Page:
A few days ago, Sheila Edeliant at sheila4hastenhome commented,  “Those ‘slow, daily efforts’ often seem the most trivial at the time, then have the most lasting impact later. May we all cultivate patience and perseverance!” 

When I visited her blog site Hasten Home, I was amazed at the amount of work this lady does.  She has an on-line store.  Her ministry specializes in helping and encouraging Vacation Bible School leaders and teachers.  She has published original VBS material. 

A few days ago, I was reminded of a neighbor, Betty, who started a Bible study about 30 years ago.  It was small.  Only a few neighbors were invited.  But it grew and many lives were changed by this weekly gathering of friends who focused on the truths found in the scriptures.  They met for more than 15 years.

When my husband was in the skilled-nursing center, Betty was a weekly visitor.  She brought books and candy.  Each Sunday evening, when I made my second visit for the day, I knew that a sampling of her homemade deliciousness would be on his night stand.  I found out later that each Sunday Betty made visits to the men and women living on the nursing home side of the building.  Betty is still impacting lives for Christ.  In the process, she has learned that small things make big impacts on lives.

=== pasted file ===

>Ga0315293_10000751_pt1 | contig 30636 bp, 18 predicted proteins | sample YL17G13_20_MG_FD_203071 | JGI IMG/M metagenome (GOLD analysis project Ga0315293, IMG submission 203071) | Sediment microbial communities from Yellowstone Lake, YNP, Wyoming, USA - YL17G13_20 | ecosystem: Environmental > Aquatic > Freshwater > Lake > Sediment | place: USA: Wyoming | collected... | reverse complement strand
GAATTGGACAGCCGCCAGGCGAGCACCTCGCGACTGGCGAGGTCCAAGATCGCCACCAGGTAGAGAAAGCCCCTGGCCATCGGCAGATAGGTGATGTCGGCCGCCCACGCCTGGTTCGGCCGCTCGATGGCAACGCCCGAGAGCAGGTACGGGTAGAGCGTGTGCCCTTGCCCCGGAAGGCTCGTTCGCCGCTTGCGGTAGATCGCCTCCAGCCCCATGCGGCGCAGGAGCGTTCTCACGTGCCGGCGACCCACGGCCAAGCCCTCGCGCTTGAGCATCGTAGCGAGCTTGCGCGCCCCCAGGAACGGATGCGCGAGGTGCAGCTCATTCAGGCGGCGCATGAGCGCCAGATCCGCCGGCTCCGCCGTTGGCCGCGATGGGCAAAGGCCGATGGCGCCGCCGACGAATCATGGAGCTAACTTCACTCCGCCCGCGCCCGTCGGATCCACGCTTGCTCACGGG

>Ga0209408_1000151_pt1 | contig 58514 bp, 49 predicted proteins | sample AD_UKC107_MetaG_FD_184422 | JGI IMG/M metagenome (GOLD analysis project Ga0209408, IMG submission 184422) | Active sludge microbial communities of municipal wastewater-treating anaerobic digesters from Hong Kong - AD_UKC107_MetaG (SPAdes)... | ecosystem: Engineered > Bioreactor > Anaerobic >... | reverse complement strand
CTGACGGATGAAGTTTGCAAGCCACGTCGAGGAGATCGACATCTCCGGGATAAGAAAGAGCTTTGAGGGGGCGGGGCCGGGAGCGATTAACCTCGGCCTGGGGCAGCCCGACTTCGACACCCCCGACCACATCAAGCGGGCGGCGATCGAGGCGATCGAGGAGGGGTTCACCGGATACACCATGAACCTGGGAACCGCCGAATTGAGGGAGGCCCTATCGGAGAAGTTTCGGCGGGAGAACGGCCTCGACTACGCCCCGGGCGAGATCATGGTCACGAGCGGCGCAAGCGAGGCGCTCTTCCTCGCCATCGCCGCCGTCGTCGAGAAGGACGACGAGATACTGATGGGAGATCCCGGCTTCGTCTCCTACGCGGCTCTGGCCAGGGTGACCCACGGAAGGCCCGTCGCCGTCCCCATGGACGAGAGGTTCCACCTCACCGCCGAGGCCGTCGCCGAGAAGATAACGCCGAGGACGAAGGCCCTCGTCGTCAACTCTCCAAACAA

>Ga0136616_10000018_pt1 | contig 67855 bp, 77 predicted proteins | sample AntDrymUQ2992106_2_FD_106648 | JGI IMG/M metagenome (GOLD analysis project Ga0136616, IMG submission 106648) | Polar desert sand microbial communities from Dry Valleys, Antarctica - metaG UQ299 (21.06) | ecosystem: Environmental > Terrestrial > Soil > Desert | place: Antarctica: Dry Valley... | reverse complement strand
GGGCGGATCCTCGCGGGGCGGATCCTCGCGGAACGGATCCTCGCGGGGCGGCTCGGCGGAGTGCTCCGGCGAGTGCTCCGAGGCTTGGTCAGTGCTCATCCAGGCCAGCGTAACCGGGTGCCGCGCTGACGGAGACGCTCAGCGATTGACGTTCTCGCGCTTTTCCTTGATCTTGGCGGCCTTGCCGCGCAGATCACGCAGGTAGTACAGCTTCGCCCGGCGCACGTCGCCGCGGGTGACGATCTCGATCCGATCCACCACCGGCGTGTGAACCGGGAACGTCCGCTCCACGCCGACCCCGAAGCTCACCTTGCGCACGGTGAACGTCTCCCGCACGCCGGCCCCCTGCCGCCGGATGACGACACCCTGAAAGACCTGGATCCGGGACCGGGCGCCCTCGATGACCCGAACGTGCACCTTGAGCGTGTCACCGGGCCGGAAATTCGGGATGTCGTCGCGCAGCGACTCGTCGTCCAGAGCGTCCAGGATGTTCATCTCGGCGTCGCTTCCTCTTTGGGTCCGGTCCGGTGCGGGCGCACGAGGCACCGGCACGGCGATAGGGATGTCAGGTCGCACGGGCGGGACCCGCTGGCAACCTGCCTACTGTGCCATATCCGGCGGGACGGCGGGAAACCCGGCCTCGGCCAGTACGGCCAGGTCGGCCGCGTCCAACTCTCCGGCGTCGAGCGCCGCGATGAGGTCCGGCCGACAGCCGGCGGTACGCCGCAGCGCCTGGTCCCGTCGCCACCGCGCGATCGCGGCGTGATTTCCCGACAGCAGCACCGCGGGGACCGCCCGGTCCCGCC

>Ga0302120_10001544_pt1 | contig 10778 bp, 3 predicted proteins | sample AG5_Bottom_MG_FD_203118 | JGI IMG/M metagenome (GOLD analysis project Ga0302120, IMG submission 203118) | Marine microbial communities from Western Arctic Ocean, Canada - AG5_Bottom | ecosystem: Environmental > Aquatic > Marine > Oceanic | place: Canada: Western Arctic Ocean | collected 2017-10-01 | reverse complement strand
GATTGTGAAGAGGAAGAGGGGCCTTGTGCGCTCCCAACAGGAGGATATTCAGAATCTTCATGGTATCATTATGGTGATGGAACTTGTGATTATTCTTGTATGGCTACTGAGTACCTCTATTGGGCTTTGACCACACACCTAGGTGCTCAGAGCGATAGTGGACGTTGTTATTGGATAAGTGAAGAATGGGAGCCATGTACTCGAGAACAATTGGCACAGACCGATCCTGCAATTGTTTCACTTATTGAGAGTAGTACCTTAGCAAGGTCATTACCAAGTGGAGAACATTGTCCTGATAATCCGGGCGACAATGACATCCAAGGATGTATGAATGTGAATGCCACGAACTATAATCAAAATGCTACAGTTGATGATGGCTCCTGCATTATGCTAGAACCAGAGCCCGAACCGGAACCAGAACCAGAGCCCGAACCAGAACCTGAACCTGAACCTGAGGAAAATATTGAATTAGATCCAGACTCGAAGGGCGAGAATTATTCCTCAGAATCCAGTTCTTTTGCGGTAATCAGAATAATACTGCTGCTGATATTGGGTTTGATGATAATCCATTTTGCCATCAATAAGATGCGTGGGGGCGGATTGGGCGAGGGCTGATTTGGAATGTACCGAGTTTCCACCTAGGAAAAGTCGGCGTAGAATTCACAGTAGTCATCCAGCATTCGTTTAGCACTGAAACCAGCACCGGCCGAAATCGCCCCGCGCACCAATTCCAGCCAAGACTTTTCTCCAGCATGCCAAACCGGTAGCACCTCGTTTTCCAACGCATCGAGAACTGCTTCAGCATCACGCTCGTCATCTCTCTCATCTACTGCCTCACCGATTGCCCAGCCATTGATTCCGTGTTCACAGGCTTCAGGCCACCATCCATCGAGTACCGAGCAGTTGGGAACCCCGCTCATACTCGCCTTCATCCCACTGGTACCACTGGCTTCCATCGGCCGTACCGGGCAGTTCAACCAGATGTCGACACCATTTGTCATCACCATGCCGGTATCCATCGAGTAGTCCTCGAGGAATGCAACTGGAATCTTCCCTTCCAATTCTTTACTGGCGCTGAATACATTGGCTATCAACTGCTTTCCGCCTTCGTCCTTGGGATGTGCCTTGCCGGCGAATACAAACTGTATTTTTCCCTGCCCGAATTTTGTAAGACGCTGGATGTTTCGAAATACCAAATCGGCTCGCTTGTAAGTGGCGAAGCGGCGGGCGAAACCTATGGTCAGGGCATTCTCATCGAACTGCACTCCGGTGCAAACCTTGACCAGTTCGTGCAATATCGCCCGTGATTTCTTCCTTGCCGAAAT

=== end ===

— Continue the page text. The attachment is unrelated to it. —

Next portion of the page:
A few weeks into my husband’s stay, Betty broke her leg.  It was little wonder that her room was constantly filled with flowers, candy and trinkets.  Each had been sent to her by someone touched by her love. 

Perhaps my daughter said it best when she was 5-year-old.  That Halloween as we made the free-candy circuit around our block, I reminded my daughter one more time to not eat any candy until we got back home and we were able to inspect the candy.

There had been a scare that year in Central Florida because someone had put a razor blade into an apple and injured a child.  As we crossed the street to Betty’s house, I was delivering my final warning, when Leah interrupted me.  “You don’t have to worry about Miss Betty.  Everybody knows that she loves children.  In fact, she loves everyone.”  I had to agree.

For years the small things she has extended to others have made big impacts.  The last time Leah came home she visited Miss Betty.  “I wanted to tell her how much she affected my life with her love and generosity.  She was always willing to give to me.  It meant so much to me as a young child,” Leah said. 

Laboring within the mentally challenged community can be a great challenge.  Within our members, progress and growth for Christ is painfully slow at times.  But your efforts–measured in inches rather than miles–allow the Lord to change lives and heal wounded hearts.

As Sheila said and Betty demonstrated, slow, daily efforts often mean big impacts for Christ.